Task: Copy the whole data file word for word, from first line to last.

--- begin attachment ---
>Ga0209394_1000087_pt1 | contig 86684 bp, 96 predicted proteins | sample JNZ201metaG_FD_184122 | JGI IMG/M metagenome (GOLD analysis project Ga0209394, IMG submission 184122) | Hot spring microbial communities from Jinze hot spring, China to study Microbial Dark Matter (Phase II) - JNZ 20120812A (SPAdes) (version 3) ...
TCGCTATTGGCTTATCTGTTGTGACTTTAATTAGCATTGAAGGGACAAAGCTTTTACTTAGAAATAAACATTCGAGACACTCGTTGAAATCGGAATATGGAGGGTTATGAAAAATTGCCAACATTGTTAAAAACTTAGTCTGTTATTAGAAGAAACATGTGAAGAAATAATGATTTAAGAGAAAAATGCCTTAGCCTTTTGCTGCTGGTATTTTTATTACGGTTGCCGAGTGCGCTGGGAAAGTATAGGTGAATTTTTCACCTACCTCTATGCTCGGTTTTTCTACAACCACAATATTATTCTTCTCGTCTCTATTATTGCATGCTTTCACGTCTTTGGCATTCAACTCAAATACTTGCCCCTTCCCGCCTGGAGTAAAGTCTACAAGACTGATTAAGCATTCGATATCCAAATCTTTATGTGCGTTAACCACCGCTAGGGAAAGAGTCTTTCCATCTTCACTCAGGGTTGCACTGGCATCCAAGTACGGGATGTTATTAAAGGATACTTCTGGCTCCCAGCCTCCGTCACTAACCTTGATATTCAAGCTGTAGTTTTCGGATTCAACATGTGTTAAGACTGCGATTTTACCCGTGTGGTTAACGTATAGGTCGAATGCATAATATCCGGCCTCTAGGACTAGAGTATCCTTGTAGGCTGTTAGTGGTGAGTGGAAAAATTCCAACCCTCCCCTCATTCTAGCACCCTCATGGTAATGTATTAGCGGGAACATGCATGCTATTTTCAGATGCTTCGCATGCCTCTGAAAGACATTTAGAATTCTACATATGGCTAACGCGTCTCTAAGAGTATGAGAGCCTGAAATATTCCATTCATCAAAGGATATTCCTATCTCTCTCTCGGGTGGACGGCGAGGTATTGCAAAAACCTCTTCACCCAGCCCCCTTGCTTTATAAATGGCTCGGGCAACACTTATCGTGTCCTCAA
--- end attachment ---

>Ga0209394_1000087_pt1 | contig 86684 bp, 96 predicted proteins | sample JNZ201metaG_FD_184122 | JGI IMG/M metagenome (GOLD analysis project Ga0209394, IMG submission 184122) | Hot spring microbial communities from Jinze hot spring, China to study Microbial Dark Matter (Phase II) - JNZ 20120812A (SPAdes) (version 3) ...
TCGCTATTGGCTTATCTGTTGTGACTTTAATTAGCATTGAAGGGACAAAGCTTTTACTTAGAAATAAACATTCGAGACACTCGTTGAAATCGGAATATGGAGGGTTATGAAAAATTGCCAACATTGTTAAAAACTTAGTCTGTTATTAGAAGAAACATGTGAAGAAATAATGATTTAAGAGAAAAATGCCTTAGCCTTTTGCTGCTGGTATTTTTATTACGGTTGCCGAGTGCGCTGGGAAAGTATAGGTGAATTTTTCACCTACCTCTATGCTCGGTTTTTCTACAACCACAATATTATTCTTCTCGTCTCTATTATTGCATGCTTTCACGTCTTTGGCATTCAACTCAAATACTTGCCCCTTCCCGCCTGGAGTAAAGTCTACAAGACTGATTAAGCATTCGATATCCAAATCTTTATGTGCGTTAACCACCGCTAGGGAAAGAGTCTTTCCATCTTCACTCAGGGTTGCACTGGCATCCAAGTACGGGATGTTATTAAAGGATACTTCTGGCTCCCAGCCTCCGTCACTAACCTTGATATTCAAGCTGTAGTTTTCGGATTCAACATGTGTTAAGACTGCGATTTTACCCGTGTGGTTAACGTATAGGTCGAATGCATAATATCCGGCCTCTAGGACTAGAGTATCCTTGTAGGCTGTTAGTGGTGAGTGGAAAAATTCCAACCCTCCCCTCATTCTAGCACCCTCATGGTAATGTATTAGCGGGAACATGCATGCTATTTTCAGATGCTTCGCATGCCTCTGAAAGACATTTAGAATTCTACATATGGCTAACGCGTCTCTAAGAGTATGAGAGCCTGAAATATTCCATTCATCAAAGGATATTCCTATCTCTCTCTCGGGTGGACGGCGAGGTATTGCAAAAACCTCTTCACCCAGCCCCCTTGCTTTATAAATGGCTCGGGCAACACTTATCGTGTCCTCAA